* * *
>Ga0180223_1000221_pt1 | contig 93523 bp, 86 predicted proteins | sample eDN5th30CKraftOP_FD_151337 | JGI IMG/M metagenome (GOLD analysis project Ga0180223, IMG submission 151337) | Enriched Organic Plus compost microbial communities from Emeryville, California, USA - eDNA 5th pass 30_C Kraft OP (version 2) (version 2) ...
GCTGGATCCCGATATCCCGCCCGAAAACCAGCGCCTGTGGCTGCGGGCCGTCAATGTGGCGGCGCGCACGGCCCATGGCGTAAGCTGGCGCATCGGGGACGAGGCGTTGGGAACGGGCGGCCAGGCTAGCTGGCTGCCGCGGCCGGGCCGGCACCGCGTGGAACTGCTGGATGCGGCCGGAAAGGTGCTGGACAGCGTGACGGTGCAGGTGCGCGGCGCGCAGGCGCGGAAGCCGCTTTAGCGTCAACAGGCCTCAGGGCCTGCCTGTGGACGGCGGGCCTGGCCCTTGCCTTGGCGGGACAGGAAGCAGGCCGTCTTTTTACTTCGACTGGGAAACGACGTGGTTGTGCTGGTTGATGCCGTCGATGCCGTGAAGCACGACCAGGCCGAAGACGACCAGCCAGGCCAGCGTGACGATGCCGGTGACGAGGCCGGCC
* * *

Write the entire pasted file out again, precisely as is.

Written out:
>Ga0180223_1000221_pt1 | contig 93523 bp, 86 predicted proteins | sample eDN5th30CKraftOP_FD_151337 | JGI IMG/M metagenome (GOLD analysis project Ga0180223, IMG submission 151337) | Enriched Organic Plus compost microbial communities from Emeryville, California, USA - eDNA 5th pass 30_C Kraft OP (version 2) (version 2) ...
GCTGGATCCCGATATCCCGCCCGAAAACCAGCGCCTGTGGCTGCGGGCCGTCAATGTGGCGGCGCGCACGGCCCATGGCGTAAGCTGGCGCATCGGGGACGAGGCGTTGGGAACGGGCGGCCAGGCTAGCTGGCTGCCGCGGCCGGGCCGGCACCGCGTGGAACTGCTGGATGCGGCCGGAAAGGTGCTGGACAGCGTGACGGTGCAGGTGCGCGGCGCGCAGGCGCGGAAGCCGCTTTAGCGTCAACAGGCCTCAGGGCCTGCCTGTGGACGGCGGGCCTGGCCCTTGCCTTGGCGGGACAGGAAGCAGGCCGTCTTTTTACTTCGACTGGGAAACGACGTGGTTGTGCTGGTTGATGCCGTCGATGCCGTGAAGCACGACCAGGCCGAAGACGACCAGCCAGGCCAGCGTGACGATGCCGGTGACGAGGCCGGCC